On the second day of 2016, Otto Warmbier was minutes away from boarding a plane back to America when armed security officers reportedly dragged him out of Pyongyang airport and into a yearlong nightmare that has left his loved ones and even the U.S. government powerless to save him.
Like most news out of North Korea, a lot about what occurred in the airport on Jan. 2, 2016 remains a mystery. One witness remembered a commotion as an armed official yelled at the 21-year-old University of Virginia undergraduate student from Ohio and had him hauled out of the terminal. Hours later, the rogue dictatorship issued a vague update: A tourist had been “caught committing a hostile act against the state.”
The legal proceedings that followed were just as vague. Prosecutors charged that Warmbier was caught stealing a political sign and committed “crimes against the state.” He was given a one-hour trial in March at which the government presented fingerprints, CCTV footage and pictures of a political banner to make its case against the American.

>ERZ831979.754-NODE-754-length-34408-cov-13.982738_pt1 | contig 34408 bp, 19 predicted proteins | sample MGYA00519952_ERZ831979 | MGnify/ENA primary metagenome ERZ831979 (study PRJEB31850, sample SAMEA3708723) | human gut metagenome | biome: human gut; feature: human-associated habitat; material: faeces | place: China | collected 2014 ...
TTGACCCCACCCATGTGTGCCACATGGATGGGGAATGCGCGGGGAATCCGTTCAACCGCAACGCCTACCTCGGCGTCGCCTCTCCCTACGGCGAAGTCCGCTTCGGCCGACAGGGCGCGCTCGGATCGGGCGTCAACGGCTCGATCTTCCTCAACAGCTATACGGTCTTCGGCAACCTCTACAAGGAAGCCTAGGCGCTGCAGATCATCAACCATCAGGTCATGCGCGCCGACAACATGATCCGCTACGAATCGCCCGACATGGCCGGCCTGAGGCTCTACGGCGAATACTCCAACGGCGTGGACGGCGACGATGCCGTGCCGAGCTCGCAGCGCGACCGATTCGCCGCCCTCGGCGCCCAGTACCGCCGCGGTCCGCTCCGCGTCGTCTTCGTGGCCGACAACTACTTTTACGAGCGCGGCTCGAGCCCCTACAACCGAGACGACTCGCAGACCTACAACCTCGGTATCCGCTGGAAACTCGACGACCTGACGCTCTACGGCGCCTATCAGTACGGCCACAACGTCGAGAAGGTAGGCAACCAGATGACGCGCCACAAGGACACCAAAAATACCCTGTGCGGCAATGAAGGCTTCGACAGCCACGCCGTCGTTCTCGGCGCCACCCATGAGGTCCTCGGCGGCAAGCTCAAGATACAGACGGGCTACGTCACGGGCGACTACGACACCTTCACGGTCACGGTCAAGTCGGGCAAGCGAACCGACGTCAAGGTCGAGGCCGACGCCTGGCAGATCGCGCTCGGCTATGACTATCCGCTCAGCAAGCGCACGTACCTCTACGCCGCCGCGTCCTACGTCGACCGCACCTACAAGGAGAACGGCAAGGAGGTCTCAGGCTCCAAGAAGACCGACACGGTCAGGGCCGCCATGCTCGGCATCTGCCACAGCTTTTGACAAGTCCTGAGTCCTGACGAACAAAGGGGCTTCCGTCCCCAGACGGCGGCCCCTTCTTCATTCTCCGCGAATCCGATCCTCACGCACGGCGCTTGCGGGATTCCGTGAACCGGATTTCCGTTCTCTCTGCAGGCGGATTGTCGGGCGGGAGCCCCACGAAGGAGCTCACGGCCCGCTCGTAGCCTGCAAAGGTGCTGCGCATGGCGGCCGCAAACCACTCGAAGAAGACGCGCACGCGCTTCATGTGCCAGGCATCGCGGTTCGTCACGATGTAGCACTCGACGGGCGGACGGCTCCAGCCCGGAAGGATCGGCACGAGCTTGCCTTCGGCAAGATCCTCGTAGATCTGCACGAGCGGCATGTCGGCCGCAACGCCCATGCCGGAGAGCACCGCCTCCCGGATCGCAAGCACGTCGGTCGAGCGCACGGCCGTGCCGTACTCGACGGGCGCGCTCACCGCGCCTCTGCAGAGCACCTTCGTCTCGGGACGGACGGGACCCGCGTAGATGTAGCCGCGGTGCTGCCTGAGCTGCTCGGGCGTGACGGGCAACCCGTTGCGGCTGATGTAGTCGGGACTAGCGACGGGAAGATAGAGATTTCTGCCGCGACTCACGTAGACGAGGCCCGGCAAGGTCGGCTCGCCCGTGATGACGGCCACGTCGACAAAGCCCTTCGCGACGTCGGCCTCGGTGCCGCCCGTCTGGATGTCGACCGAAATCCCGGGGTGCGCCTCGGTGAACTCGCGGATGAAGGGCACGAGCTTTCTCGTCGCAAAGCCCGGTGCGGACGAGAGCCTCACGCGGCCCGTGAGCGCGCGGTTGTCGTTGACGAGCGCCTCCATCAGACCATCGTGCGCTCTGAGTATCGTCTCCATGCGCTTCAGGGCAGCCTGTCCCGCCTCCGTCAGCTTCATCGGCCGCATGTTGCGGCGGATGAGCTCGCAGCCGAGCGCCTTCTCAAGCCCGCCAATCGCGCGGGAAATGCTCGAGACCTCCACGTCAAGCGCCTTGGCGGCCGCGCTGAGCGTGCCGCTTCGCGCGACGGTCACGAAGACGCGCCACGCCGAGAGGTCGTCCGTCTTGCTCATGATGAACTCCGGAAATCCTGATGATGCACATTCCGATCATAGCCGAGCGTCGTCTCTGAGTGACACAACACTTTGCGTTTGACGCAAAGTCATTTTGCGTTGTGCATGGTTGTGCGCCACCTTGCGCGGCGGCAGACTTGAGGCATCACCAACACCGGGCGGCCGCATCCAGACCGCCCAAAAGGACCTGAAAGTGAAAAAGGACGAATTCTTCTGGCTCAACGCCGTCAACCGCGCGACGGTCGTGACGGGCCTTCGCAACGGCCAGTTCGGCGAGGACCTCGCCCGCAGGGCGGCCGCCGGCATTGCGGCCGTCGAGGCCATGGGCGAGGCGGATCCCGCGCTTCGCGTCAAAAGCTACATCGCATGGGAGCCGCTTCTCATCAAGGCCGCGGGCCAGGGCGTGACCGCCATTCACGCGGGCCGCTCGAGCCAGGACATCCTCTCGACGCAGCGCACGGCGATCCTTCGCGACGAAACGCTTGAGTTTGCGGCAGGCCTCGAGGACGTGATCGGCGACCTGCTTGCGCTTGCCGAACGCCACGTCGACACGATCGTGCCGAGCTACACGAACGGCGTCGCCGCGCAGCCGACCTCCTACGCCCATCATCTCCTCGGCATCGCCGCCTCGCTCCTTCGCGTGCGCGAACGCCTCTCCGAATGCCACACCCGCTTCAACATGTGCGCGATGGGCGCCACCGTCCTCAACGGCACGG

“I beg that you see how I am only human,” Warmbier begged at trial. “And how I have made the biggest mistake of my life.”
Despite his pleas, Warmbier was convicted, and sentenced to 15 years’ hard labor. In a post-trial video released to the world, Warmbier, under obvious duress, praised his captors for his treatment and for handling of the case “fair and square.”
Little is known about Warmbier’s fate over the last year, and critics say the Obama administration has not done enough to bring the American home.
In recent years, several U.S. citizens have been held on trumped-up charges for varying periods of time by the current regime of Kim Jong Un, as well as that of his father, Kim Jong Il. Their release has typically been won by pledges of aid or diplomatic gestures from American dignitaries. Former President Bill Clinton journeyed to the Hermit Kingdom in 2009 in a successful bid to convince the late Kim Jong Il to release of Current TV journalists Euna Lee and Laura Ling, who had been captured after straying across the border from China and held prisoner for five months.